The darkness deepens; Lord, with me abide.
When other helpers fail and comforts flee...

Henry Wadsworth Longfellow wrote, “Music is the universal language of mankind".Music has a way of filling in the gaps in thought, feeling, and emotion that words cannot do justice.In 2018, a research team of anthropologists, psychologists, biologists, musicians and linguists from top universities around the globe confirmed through computational data that "music is the universal language of mankind."

Different kinds of music are now available to most people, 24 hours a day, at the touch of a switch and In some societies the power of this medium  is recognized and attempts are made to control music by those in power.The  Indian government has dropped "Abide With Me",from the "Beating the retreat" ceremony this year 2022.

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A recent press note issued  attributed to government sources, stated that the change is part of an ongoing exercise to change the colonial tunes adapted by the Indian Army.It mentioned that the song ‘Aye Mere Watan ke Logon’ “evokes a strong sense of patriotism with all Indians” as the lyrics can be understood by all citizens. 

"Aye Mere Watan Ke Logo"is  written in Hindi by Kavi Pradeep, composed by C. Ramchandra, and sung by the legendary Lata Mangeshkar. The song commemorates Indian soldiers who died during the Sino-Indian War in 1962.Undoubtedly,  listening  to "aye mere watan ki logon" fills us all  with patriotic feelings and i remember it from my school days when we used to practice for the republic day march past.Our hearts used to swell with pride.

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However,"Abide with me" has also been the most memorable musical experience over almost last half-a-century,of "Beating the retreat's" and a part of our military culture.And if the song has to be among the world’s most moving hymns, that tune has to be among the world’s most heart-wrenching melodies and listening to it at the beating of retreat ceremony all these years has always been a deeply profound experience.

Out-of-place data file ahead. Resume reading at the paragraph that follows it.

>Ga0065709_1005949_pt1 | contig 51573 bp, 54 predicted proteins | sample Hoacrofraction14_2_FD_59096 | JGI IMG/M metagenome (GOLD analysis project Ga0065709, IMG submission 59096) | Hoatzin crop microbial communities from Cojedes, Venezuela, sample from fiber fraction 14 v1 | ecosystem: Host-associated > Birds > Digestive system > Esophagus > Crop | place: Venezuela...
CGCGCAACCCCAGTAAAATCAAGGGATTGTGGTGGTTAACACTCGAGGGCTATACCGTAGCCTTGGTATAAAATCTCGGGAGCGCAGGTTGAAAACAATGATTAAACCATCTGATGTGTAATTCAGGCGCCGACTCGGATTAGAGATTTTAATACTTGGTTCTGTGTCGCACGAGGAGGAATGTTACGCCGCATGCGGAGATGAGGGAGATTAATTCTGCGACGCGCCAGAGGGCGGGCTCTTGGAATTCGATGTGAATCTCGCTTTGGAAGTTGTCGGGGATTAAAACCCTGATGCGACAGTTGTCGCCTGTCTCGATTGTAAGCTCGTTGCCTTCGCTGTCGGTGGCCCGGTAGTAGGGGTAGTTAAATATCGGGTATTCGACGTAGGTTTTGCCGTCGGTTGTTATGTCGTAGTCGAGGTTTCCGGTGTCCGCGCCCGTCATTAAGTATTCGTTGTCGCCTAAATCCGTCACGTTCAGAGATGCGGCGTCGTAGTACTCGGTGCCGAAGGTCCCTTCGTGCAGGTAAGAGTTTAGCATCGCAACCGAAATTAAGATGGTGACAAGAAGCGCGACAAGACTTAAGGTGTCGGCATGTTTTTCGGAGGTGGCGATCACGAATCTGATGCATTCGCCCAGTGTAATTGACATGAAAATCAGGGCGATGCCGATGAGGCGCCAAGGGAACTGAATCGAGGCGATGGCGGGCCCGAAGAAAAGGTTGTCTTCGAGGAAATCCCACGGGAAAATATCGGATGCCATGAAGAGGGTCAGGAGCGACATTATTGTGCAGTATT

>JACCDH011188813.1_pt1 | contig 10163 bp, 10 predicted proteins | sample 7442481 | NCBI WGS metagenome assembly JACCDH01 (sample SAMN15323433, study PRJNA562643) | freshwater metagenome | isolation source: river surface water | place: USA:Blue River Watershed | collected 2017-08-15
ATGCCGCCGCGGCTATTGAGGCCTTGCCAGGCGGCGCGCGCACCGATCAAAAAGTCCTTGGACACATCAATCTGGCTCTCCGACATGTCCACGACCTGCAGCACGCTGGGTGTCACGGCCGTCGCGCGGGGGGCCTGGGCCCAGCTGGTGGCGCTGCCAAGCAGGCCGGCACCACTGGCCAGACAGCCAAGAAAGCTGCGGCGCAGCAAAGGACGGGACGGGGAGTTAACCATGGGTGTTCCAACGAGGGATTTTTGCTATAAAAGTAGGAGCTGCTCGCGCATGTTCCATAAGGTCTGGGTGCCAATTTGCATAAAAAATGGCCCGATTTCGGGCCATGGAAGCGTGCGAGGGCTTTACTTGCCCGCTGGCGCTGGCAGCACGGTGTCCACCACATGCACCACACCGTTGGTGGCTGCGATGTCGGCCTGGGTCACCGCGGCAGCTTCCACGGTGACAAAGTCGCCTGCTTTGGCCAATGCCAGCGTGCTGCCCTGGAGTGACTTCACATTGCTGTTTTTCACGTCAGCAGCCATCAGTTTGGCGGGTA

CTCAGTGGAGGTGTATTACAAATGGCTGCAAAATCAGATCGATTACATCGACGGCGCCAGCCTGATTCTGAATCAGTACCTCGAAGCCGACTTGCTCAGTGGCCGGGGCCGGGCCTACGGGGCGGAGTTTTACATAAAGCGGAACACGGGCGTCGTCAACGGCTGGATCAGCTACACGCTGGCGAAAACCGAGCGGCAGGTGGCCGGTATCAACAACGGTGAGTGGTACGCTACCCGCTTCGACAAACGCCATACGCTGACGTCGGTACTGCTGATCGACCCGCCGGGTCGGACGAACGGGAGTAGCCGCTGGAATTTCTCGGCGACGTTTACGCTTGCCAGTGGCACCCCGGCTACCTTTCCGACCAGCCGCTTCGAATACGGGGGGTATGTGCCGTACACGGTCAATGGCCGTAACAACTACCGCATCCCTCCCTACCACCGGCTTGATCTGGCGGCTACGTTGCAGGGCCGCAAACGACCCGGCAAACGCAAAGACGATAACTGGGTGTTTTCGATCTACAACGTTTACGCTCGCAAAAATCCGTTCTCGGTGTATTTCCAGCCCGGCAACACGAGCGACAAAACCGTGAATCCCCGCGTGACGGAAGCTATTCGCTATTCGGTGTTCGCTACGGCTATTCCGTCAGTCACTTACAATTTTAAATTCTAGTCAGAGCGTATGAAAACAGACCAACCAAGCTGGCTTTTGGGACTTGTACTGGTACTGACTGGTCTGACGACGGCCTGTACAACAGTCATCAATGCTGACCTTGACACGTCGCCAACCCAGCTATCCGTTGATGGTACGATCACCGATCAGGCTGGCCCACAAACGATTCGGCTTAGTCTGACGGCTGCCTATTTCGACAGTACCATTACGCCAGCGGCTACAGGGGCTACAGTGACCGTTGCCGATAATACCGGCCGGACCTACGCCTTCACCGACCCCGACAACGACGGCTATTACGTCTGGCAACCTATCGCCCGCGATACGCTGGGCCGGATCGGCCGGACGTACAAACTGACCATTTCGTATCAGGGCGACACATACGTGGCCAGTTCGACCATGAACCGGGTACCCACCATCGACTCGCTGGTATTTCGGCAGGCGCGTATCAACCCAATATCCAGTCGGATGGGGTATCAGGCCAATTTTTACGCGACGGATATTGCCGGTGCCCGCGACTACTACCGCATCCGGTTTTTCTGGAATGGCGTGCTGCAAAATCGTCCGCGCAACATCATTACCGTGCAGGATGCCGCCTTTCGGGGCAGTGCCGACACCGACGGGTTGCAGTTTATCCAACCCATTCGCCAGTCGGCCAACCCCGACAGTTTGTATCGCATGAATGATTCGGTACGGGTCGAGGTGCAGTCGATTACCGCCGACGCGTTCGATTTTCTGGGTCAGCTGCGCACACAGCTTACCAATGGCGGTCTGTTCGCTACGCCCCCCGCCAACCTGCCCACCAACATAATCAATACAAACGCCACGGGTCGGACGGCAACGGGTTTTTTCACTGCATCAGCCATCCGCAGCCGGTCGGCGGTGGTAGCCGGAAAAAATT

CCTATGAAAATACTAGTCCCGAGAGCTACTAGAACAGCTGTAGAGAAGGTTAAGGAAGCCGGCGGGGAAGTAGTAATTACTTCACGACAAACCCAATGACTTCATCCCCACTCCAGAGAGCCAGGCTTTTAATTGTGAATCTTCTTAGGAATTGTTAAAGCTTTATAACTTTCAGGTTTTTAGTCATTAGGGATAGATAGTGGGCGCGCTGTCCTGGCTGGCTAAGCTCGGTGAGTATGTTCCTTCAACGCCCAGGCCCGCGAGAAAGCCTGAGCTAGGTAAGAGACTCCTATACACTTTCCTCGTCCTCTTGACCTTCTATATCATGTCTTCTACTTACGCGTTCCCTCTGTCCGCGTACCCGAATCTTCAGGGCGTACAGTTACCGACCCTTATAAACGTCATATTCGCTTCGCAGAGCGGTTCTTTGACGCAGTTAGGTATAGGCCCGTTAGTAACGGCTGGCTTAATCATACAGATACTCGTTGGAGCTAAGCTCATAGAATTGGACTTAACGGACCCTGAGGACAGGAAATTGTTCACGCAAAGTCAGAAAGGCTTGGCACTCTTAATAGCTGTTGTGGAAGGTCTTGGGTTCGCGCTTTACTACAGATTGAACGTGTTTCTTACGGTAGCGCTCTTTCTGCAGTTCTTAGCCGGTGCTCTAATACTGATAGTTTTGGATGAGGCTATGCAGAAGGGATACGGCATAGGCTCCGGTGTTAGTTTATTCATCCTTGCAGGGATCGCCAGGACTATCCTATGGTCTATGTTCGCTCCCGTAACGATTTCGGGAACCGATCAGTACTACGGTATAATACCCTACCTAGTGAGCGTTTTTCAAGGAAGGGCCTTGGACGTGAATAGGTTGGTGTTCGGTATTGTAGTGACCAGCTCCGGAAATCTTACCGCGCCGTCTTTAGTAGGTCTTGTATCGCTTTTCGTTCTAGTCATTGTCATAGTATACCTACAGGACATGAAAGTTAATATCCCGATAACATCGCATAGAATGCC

As the winter sun dips behind Raisina Hill, it swathes the house of India’s President atop that hill with a halo of golden twilight. The North and South Blocks beside it, similarly, turn bronze with the pealing bells followed by an echo effect created by musicians posted atop the buildings.

It wouldn't be an exaggeration to say that  time stands still for those few moments and not one spectator shuffles in his or her seat and most  eyes are moist with emotion at the end.I can only appeal to the finer sensibilities of the authorities not to be impervious to the song’s aesthetic, spiritual and human appeal.Gandhi,the father of our nation loved it.

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"The words are universal, the tune human,” Gopalkrishna Gandhi, former West Bengal Governor and a diplomat wrote in an article.Can a prayer for God to stay with the speaker throughout life and in death affront,hurt  and offend anyone?  It only provides comfort and reassurance that God leads when we are lost.

Removing such an universal hymn from the "Beating the retreat" ceremony is echoing the frog in the well proverb.Instead of being parochial & narrow minded let's embrace the larger world just like Bapu did many decades ago.The international community is getting closer & closer and individual identity is transcending geographical & political borders to a membership in a broader class:"Humanity".


Comments (10)

user
AnonymousUser 5 months ago
Our generation has grown up listening to abide with me.Its an emotional issue.
user
AnonymousUser 5 months ago
Brings to memory my visit to Porbandar and Sabarmati, very movingly described. His commitment to non violence is often misunderstood, it is nonviolence of the strongest. Not just physically but in mind and spirit !
user
AnonymousUser 5 months ago
user
AnonymousUser 5 months ago
Agree!
user
AnonymousUser 5 months ago
Gandhi's philosophy is relevant more so in today's troubled times!
user
AnonymousUser 5 months ago
The foreign tunes of beating retreat were of great import only to a miniscule who grew up knowing them... for the multitude,it has to be something closer home he can relate to....music is the mood of the time... so why not move along.... Or is it us with the frog in the well mindset?
user
Mini 5 months ago
Music is universally enjoyable so instead of removing "abide with me" why can't authorities add "aye mere watan" to the ceremony and let the public enjoy the beautiful music for a longer duration?
user
AnonymousUser 5 months ago
God is one the wise, call him by different names.Both the songs convey same message of humanity,let both be there.
user
AnonymousUser 5 months ago
Agree 100%. In this global age of fading borders, it would do well to take the best of what each country has to offer. There is need for a broader interpretation beyond the religious and parochial to what benefits humanity as a race.
user
AnonymousUser 4 months, 4 weeks ago
An universal hymn for healing....why be so parochial?